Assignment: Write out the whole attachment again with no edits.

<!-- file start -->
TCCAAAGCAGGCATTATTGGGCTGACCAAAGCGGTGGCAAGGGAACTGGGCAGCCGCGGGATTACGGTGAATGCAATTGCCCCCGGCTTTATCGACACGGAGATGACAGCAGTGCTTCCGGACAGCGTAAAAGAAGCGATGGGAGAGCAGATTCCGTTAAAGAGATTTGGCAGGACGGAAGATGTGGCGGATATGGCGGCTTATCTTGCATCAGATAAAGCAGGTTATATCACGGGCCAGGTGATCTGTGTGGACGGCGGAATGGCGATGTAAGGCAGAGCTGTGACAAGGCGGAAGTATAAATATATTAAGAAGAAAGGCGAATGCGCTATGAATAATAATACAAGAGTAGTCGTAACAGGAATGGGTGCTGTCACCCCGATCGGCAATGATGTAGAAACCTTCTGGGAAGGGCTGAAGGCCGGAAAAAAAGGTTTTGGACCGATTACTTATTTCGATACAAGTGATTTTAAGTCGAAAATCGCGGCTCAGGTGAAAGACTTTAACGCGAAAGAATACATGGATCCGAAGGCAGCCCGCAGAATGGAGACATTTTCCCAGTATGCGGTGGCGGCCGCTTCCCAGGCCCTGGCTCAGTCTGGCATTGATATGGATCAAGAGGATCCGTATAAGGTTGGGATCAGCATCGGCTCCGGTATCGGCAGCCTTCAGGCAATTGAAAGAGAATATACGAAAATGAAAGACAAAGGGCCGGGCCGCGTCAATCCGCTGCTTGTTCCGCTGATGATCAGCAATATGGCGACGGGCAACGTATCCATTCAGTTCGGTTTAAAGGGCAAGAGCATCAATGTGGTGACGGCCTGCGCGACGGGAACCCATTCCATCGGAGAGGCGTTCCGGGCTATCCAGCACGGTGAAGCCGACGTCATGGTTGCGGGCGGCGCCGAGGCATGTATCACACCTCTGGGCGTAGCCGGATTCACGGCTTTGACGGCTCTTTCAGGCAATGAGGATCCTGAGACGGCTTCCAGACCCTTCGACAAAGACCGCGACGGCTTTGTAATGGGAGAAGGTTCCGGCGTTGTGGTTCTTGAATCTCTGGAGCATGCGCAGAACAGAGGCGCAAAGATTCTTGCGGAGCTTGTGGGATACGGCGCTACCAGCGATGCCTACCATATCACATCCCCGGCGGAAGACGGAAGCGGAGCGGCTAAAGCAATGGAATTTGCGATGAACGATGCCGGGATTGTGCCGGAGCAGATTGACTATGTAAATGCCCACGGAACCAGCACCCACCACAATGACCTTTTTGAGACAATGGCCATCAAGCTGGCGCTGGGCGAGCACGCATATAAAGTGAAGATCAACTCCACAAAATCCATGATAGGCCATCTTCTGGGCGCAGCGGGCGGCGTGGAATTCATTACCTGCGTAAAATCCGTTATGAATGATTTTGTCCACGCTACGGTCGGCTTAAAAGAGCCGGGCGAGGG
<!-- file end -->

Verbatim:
TCCAAAGCAGGCATTATTGGGCTGACCAAAGCGGTGGCAAGGGAACTGGGCAGCCGCGGGATTACGGTGAATGCAATTGCCCCCGGCTTTATCGACACGGAGATGACAGCAGTGCTTCCGGACAGCGTAAAAGAAGCGATGGGAGAGCAGATTCCGTTAAAGAGATTTGGCAGGACGGAAGATGTGGCGGATATGGCGGCTTATCTTGCATCAGATAAAGCAGGTTATATCACGGGCCAGGTGATCTGTGTGGACGGCGGAATGGCGATGTAAGGCAGAGCTGTGACAAGGCGGAAGTATAAATATATTAAGAAGAAAGGCGAATGCGCTATGAATAATAATACAAGAGTAGTCGTAACAGGAATGGGTGCTGTCACCCCGATCGGCAATGATGTAGAAACCTTCTGGGAAGGGCTGAAGGCCGGAAAAAAAGGTTTTGGACCGATTACTTATTTCGATACAAGTGATTTTAAGTCGAAAATCGCGGCTCAGGTGAAAGACTTTAACGCGAAAGAATACATGGATCCGAAGGCAGCCCGCAGAATGGAGACATTTTCCCAGTATGCGGTGGCGGCCGCTTCCCAGGCCCTGGCTCAGTCTGGCATTGATATGGATCAAGAGGATCCGTATAAGGTTGGGATCAGCATCGGCTCCGGTATCGGCAGCCTTCAGGCAATTGAAAGAGAATATACGAAAATGAAAGACAAAGGGCCGGGCCGCGTCAATCCGCTGCTTGTTCCGCTGATGATCAGCAATATGGCGACGGGCAACGTATCCATTCAGTTCGGTTTAAAGGGCAAGAGCATCAATGTGGTGACGGCCTGCGCGACGGGAACCCATTCCATCGGAGAGGCGTTCCGGGCTATCCAGCACGGTGAAGCCGACGTCATGGTTGCGGGCGGCGCCGAGGCATGTATCACACCTCTGGGCGTAGCCGGATTCACGGCTTTGACGGCTCTTTCAGGCAATGAGGATCCTGAGACGGCTTCCAGACCCTTCGACAAAGACCGCGACGGCTTTGTAATGGGAGAAGGTTCCGGCGTTGTGGTTCTTGAATCTCTGGAGCATGCGCAGAACAGAGGCGCAAAGATTCTTGCGGAGCTTGTGGGATACGGCGCTACCAGCGATGCCTACCATATCACATCCCCGGCGGAAGACGGAAGCGGAGCGGCTAAAGCAATGGAATTTGCGATGAACGATGCCGGGATTGTGCCGGAGCAGATTGACTATGTAAATGCCCACGGAACCAGCACCCACCACAATGACCTTTTTGAGACAATGGCCATCAAGCTGGCGCTGGGCGAGCACGCATATAAAGTGAAGATCAACTCCACAAAATCCATGATAGGCCATCTTCTGGGCGCAGCGGGCGGCGTGGAATTCATTACCTGCGTAAAATCCGTTATGAATGATTTTGTCCACGCTACGGTCGGCTTAAAAGAGCCGGGCGAGGG